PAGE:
In the United States, Western Europe and various other regions, some prominent Protestant churches have advocated for LGBTQ inclusion. With only a few exceptions, this hasn’t happened in Africa, where Anglican, Methodist, Presbyterian and Lutheran leaders are among those opposing such inclusion.

“The mainstream churches — all of them — they actually are totally against it,” said Caroline Omolo, associate pastor at the Cosmopolitan Affirming Community in Nairobi, Kenya. It is a rare example of a church in Africa serving a predominantly LGBTQ congregation.

“They have always organized a group to maybe silence us or make the church disappear,” Omolo said. “They don’t want it to appear anywhere.”

Ghana, generally considered more respectful of human rights than most African countries, now faces scrutiny due to a bill in Parliament that would impose prison sentences ranging from three to 10 years for people identifying as LGBTQ or supporting that community. The bill has been denounced by human rights activists even as Ghanaian religious leaders rally behind it.

“Their role in perpetuating queerphobia and transphobia is clear and it’s very troubling and dangerous,” said Abena Hutchful, a Ghanaian who identifies as queer and co-organized a recent protest against the bill in New York City.

“The bill’s strongest supporters claim to be doing this in the name of religion,” says Graeme Reid, director of Human Rights Watch’s LGBT Rights Program. He called the measure “a case study in extreme cruelty.”

The lawmakers proposing the bill said they consulted influential religious leaders while drafting it. Among those endorsing it are the Christian Council of Ghana, the Ghana Catholic Bishops’ Conference and the country’s chief imam.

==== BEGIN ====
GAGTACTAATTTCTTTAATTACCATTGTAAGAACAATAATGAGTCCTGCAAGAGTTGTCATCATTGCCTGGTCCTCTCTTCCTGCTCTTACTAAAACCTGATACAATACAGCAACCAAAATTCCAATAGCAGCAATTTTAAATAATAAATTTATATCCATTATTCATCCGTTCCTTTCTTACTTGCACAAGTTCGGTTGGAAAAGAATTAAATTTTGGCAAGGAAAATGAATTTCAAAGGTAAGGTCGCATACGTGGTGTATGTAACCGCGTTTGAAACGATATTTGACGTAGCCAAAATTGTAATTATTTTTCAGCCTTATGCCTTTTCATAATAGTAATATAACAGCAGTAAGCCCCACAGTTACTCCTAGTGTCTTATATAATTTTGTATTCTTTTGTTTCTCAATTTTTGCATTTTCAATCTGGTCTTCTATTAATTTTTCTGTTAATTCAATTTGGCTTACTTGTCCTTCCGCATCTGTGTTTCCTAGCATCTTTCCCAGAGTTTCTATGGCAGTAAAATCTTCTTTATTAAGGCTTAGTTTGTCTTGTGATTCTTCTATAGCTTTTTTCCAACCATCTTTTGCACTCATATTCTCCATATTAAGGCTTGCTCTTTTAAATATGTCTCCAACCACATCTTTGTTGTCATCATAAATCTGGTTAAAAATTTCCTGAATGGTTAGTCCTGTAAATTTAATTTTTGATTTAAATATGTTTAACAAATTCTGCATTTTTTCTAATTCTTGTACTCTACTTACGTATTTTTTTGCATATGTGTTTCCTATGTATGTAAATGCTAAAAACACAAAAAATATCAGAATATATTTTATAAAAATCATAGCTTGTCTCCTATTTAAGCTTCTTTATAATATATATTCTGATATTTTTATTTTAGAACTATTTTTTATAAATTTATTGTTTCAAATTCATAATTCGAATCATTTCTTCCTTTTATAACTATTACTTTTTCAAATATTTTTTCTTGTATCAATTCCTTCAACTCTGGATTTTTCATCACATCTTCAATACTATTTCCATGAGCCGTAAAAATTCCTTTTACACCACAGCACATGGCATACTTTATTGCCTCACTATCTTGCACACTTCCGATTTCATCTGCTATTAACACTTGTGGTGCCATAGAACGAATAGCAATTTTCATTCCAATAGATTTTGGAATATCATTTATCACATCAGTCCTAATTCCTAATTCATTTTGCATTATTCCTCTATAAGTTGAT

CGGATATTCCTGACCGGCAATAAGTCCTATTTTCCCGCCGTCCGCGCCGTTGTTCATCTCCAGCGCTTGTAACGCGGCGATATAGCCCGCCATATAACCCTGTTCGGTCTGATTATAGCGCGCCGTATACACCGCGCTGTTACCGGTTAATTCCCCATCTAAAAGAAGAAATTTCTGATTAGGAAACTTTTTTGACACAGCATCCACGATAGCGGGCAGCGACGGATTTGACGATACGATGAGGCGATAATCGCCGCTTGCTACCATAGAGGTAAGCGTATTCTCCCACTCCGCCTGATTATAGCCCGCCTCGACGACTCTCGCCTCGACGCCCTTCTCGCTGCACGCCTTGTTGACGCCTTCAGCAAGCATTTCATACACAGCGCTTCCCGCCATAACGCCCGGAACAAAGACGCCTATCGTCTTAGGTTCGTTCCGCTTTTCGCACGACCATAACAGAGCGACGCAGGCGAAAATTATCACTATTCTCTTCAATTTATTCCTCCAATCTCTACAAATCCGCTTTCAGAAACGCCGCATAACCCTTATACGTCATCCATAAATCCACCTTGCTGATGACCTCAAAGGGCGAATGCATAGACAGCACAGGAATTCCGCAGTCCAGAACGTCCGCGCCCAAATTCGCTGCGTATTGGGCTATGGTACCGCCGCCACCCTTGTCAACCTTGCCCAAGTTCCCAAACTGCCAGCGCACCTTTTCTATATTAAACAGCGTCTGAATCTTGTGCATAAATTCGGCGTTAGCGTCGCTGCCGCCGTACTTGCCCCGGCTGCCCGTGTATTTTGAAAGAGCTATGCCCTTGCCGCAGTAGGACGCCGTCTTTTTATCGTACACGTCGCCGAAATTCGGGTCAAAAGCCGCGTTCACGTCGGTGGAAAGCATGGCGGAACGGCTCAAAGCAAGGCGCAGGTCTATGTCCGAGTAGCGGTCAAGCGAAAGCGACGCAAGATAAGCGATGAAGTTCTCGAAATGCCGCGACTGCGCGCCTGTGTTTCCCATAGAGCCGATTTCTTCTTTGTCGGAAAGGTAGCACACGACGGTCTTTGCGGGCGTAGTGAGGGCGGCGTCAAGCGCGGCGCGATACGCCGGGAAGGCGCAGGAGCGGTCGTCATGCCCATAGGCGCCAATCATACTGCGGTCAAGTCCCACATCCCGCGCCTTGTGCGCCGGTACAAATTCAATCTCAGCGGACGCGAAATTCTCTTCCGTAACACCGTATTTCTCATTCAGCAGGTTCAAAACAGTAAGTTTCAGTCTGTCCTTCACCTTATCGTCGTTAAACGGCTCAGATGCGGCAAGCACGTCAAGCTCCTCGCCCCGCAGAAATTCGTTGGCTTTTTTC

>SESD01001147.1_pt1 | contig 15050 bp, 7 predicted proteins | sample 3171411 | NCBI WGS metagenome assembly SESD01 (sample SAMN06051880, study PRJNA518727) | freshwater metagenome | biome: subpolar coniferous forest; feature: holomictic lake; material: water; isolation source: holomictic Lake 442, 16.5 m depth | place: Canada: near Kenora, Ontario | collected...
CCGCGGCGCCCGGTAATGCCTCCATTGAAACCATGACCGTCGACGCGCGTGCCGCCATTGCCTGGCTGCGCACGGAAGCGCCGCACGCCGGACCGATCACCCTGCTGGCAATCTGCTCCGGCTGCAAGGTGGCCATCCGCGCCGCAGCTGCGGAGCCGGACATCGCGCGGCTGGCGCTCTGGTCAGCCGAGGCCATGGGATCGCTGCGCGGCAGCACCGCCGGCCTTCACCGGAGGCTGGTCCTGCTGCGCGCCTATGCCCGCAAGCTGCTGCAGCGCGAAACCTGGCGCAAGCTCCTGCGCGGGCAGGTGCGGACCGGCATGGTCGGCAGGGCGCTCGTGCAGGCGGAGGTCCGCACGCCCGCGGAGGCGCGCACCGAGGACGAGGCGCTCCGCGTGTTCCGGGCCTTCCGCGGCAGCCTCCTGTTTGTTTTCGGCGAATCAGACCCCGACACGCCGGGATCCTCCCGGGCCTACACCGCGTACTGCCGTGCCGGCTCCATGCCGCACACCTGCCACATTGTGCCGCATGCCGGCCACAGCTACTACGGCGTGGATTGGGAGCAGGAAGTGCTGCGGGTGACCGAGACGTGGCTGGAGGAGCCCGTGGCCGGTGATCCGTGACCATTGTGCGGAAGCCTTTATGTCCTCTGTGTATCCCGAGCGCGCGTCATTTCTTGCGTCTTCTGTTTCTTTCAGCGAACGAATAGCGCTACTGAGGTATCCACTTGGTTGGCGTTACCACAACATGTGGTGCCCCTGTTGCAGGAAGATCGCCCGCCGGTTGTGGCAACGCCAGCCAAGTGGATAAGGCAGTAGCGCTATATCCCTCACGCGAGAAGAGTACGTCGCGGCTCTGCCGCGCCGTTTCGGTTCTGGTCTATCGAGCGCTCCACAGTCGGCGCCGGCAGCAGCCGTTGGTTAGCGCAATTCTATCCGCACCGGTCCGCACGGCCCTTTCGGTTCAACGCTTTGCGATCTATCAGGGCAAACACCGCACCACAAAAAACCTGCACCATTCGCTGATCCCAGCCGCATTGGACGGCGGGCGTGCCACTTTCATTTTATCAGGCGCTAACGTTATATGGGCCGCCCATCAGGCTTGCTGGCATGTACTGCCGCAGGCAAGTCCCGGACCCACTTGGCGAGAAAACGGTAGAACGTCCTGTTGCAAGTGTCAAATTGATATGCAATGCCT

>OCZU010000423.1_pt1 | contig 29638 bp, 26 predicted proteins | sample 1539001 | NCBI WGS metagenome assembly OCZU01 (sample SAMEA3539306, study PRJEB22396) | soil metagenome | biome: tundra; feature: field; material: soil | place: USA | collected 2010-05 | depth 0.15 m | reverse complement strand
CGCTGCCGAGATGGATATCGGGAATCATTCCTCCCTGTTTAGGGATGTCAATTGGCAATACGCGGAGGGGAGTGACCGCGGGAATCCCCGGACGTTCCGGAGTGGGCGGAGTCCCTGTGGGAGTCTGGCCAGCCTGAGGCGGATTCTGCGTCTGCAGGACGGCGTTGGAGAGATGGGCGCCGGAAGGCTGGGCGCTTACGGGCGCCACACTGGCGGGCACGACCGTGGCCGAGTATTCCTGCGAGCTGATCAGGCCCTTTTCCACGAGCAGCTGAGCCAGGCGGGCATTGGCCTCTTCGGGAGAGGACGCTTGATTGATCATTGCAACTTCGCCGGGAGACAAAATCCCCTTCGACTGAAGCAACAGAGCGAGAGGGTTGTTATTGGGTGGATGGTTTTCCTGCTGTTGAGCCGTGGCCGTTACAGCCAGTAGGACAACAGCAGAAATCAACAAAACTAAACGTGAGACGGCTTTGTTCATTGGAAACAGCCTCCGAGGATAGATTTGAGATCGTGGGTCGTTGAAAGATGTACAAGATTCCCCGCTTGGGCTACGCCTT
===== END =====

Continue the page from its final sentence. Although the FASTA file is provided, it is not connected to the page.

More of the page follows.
“We don’t accept murderers, why should we accept somebody who is doing sex in a sinful way?” Archbishop Philip Naameh, president of the bishops’ conference, told The Associated Press. “If you take a stance which is against producing more children, it is a choice which is injurious to the existence of the Ghanaian state.”

The Christian Council — whose members include Methodist, Lutheran, Presbyterian and Anglican churches — considers homosexuality “an act of perversion and abomination,” according to its secretary general, the Rev. Dr. Cyril Fayose of the Evangelical Presbyterian Church.

“Homosexuality is not a human right and we reject it in all uncertain terms,” he declared earlier this year.

In Africa’s most populous country, the Christian Association of Nigeria has threatened to sanction any church that shows tolerance for same-sex relationships.

Such acceptance “will never happen,” Methodist Bishop Stephen Adegbite, the association’s director of national issues, told the AP.

Asked about Nigeria’s law criminalizing same-sex relationships with sentences of up to 14 years in prison, Adegbite said there are no alternatives.

“The church can never be compromised,” he declared.

Such comments dismay Nigerian LGBTQ activists such as Matthew Blaise, who told the AP of being manhandled by a Catholic priest distraught that Blaise wasn’t heterosexual.

“The church has been awful when it comes to LGBTQ issues, instead of using love as a means of communicating,” Blaise said.

In Nigeria’s commercial capital, Lagos, Catholic Archbishop Alfred Adewale Martins told the AP that Catholic teaching “recognizes in the dignity of every human person.” However, he said LGBTQ people who enter into same-sex relationships are leading “a disordered way of life” and should change their behavior.

Nigeria is home to one of the United Methodist bishops, John Wesley Yohanna, who says he plans to break away from the UMC and join the proposed Global Methodist Church. That new denomination, likely to be established next year, results from an alliance between Methodists in the United States and abroad who don’t support the LGBT-inclusive policies favored by many Methodists in the U.S.

Bishops Samuel J. Quire Jr. of Liberia and Owan Tshibang Kasap of the UMC’s Southern Congo district also have indicated they would join the breakaway.

The Rev. Keith Boyette, a Methodist elder from the United States who chairs the Global Methodist initiative, said the African bishops’ views reflect societal and cultural attitudes widely shared across the continent.